PIM1

One thing to notice here is that R3 is the PIM DR even though R2 is the HSRP AR. The network has been setup with OSPF, PIM and R1 is the RP. Both R2 and R3 will receive IGMP reports but only R3 will send PIM Join, due to it being the PIM DR. R3 builds the (*,G) towards the RP:

R3#sh ip mroute 239.0.0.1
IP Multicast Routing Table
Flags: D - Dense, S - Sparse, B - Bidir Group, s - SSM Group, C - Connected,
       L - Local, P - Pruned, R - RP-bit set, F - Register flag,
       T - SPT-bit set, J - Join SPT, M - MSDP created entry, E - Extranet,
       X - Proxy Join Timer Running, A - Candidate for MSDP Advertisement,
       U - URD, I - Received Source Specific Host Report, 
       Z - Multicast Tunnel, z - MDT-data group sender, 
       Y - Joined MDT-data group, y - Sending to MDT-data group, 
       G - Received BGP C-Mroute, g - Sent BGP C-Mroute, 
       N - Received BGP Shared-Tree Prune, n - BGP C-Mroute suppressed, 
       Q - Received BGP S-A Route, q - Sent BGP S-A Route, 
       V - RD & Vector, v - Vector, p - PIM Joins on route
Outgoing interface flags: H - Hardware switched, A - Assert winner, p - PIM Join
 Timers: Uptime/Expires
 Interface state: Interface, Next-Hop or VCD, State/Mode

(*, 239.0.0.1), 02:54:15/00:02:20, RP 1.1.1.1, flags: SJC
  Incoming interface: Ethernet0/0, RPF nbr 13.13.13.1
  Outgoing interface list:
    Ethernet0/2, Forward/Sparse, 00:25:59/00:02:20

We then ping 239.0.0.1 from the multicast source to build the (S,G):

S1#ping 239.0.0.1 re 3
Type escape sequence to abort.
Sending 3, 100-byte ICMP Echos to 239.0.0.1, timeout is 2 seconds:

Reply to request 0 from 10.0.0.10, 35 ms
Reply to request 1 from 10.0.0.10, 1 ms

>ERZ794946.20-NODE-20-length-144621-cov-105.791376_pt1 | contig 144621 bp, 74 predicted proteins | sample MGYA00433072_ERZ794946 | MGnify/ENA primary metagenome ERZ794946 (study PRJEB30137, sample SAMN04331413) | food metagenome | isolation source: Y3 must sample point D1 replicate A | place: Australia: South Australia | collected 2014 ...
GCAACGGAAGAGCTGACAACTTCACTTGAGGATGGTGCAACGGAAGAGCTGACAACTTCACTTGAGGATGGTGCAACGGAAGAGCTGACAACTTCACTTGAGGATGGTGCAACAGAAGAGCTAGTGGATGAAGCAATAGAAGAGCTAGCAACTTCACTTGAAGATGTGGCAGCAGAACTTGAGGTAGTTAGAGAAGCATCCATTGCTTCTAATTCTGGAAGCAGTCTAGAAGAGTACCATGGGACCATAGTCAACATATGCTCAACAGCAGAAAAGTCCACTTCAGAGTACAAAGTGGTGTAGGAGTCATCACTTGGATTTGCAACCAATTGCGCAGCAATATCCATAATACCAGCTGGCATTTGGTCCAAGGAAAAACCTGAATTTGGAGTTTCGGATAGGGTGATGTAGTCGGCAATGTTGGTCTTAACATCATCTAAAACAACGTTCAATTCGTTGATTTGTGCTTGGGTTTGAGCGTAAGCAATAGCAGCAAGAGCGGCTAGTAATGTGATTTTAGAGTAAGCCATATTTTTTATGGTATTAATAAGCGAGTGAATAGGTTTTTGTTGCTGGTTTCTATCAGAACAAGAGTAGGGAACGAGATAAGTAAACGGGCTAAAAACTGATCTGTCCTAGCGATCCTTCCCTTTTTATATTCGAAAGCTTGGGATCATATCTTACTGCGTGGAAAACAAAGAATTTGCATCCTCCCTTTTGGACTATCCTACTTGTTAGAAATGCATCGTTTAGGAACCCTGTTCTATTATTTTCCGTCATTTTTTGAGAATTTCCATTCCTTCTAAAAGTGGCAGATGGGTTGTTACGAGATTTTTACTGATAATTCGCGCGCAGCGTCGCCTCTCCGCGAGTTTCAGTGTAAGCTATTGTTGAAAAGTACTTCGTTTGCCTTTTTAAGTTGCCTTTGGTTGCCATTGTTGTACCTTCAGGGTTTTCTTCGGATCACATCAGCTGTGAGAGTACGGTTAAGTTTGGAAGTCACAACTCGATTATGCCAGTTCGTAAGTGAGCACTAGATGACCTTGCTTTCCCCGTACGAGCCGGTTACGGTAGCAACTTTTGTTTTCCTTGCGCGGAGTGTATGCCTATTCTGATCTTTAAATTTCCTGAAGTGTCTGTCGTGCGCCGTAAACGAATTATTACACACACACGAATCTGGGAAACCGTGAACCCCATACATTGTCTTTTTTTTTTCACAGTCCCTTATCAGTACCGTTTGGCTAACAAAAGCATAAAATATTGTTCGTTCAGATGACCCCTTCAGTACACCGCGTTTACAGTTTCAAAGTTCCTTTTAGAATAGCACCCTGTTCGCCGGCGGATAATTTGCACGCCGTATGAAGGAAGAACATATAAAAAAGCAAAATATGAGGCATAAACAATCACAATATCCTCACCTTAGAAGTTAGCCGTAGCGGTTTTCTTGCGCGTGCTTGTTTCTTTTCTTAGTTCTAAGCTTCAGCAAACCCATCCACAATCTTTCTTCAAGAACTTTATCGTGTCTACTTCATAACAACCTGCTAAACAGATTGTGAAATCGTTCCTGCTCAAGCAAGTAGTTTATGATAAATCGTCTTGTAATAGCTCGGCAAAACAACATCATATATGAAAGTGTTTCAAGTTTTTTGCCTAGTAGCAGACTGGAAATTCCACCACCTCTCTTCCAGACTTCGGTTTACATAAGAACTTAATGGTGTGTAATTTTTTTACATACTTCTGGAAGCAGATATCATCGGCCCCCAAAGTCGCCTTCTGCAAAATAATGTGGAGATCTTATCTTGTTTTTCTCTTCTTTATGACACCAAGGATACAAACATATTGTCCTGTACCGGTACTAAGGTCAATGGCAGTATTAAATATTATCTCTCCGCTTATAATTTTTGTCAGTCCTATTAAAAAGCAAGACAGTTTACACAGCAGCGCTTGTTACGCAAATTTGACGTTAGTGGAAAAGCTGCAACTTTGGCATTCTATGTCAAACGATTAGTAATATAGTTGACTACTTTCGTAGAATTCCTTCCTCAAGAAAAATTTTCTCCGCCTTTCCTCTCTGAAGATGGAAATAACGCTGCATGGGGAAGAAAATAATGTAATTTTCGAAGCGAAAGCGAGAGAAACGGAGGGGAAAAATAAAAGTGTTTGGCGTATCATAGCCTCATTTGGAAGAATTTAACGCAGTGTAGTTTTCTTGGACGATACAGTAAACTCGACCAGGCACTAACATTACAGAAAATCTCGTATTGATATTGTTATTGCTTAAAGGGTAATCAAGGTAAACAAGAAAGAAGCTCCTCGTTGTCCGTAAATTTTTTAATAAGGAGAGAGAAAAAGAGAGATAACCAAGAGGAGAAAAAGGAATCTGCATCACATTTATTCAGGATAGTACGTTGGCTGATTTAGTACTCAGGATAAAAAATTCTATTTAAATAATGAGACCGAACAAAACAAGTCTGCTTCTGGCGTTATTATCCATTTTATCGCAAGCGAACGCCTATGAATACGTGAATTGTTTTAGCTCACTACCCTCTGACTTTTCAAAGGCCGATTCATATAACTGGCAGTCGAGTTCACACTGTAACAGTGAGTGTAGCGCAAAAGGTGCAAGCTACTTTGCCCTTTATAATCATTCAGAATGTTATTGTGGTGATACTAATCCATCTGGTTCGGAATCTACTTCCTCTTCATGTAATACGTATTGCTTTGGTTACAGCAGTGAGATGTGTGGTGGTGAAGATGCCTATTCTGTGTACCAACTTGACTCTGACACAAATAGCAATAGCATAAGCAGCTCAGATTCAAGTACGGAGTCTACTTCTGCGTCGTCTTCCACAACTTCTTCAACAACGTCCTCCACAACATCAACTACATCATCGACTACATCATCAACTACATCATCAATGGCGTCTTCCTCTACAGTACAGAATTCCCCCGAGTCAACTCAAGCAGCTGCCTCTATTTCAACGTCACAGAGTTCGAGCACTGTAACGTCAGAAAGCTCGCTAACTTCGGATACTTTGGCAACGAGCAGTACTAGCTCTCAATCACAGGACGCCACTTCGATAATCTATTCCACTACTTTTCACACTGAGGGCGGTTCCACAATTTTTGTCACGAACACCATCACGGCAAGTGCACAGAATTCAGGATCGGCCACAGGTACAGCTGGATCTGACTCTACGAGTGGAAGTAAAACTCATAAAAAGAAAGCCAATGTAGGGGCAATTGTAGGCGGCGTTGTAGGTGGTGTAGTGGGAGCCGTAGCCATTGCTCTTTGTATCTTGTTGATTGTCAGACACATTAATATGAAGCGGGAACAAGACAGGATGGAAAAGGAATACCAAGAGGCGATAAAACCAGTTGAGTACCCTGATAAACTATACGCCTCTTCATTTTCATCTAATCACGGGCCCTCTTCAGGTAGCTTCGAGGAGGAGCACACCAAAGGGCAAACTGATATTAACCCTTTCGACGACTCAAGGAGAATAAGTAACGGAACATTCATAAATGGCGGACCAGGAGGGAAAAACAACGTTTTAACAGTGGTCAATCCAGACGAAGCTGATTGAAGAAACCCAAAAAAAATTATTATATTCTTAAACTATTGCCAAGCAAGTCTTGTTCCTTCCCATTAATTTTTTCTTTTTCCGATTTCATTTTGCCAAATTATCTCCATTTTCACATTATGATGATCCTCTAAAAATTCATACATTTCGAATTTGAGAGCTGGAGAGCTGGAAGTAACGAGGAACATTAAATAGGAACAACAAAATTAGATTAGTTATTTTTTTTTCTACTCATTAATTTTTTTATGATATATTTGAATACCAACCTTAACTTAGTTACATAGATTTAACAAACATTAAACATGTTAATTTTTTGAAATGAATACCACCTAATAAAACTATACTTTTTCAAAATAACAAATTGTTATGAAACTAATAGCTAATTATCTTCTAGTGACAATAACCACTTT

Reply to request 2 from 10.0.0.10, 2 ms

The (S,G) has been built:

R3#sh ip mroute 239.0.0.1
IP Multicast Routing Table
Flags: D - Dense, S - Sparse, B - Bidir Group, s - SSM Group, C - Connected,
       L - Local, P - Pruned, R - RP-bit set, F - Register flag,
       T - SPT-bit set, J - Join SPT, M - MSDP created entry, E - Extranet,
       X - Proxy Join Timer Running, A - Candidate for MSDP Advertisement,
       U - URD, I - Received Source Specific Host Report, 
       Z - Multicast Tunnel, z - MDT-data group sender, 
       Y - Joined MDT-data group, y - Sending to MDT-data group, 
       G - Received BGP C-Mroute, g - Sent BGP C-Mroute, 
       N - Received BGP Shared-Tree Prune, n - BGP C-Mroute suppressed, 
       Q - Received BGP S-A Route, q - Sent BGP S-A Route, 
       V - RD & Vector, v - Vector, p - PIM Joins on route
Outgoing interface flags: H - Hardware switched, A - Assert winner, p - PIM Join
 Timers: Uptime/Expires
 Interface state: Interface, Next-Hop or VCD, State/Mode

(*, 239.0.0.1), 02:57:14/stopped, RP 1.1.1.1, flags: SJC
  Incoming interface: Ethernet0/0, RPF nbr 13.13.13.1
  Outgoing interface list:
    Ethernet0/2, Forward/Sparse, 00:28:58/00:02:50

(41.41.41.10, 239.0.0.1), 00:02:03/00:00:56, flags: JT
  Incoming interface: Ethernet0/0, RPF nbr 13.13.13.1
  Outgoing interface list:
    Ethernet0/2, Forward/Sparse, 00:02:03/00:02:50

The unicast and multicast topology is not currently congruent, this may or may not be important. What happens when R3 fails?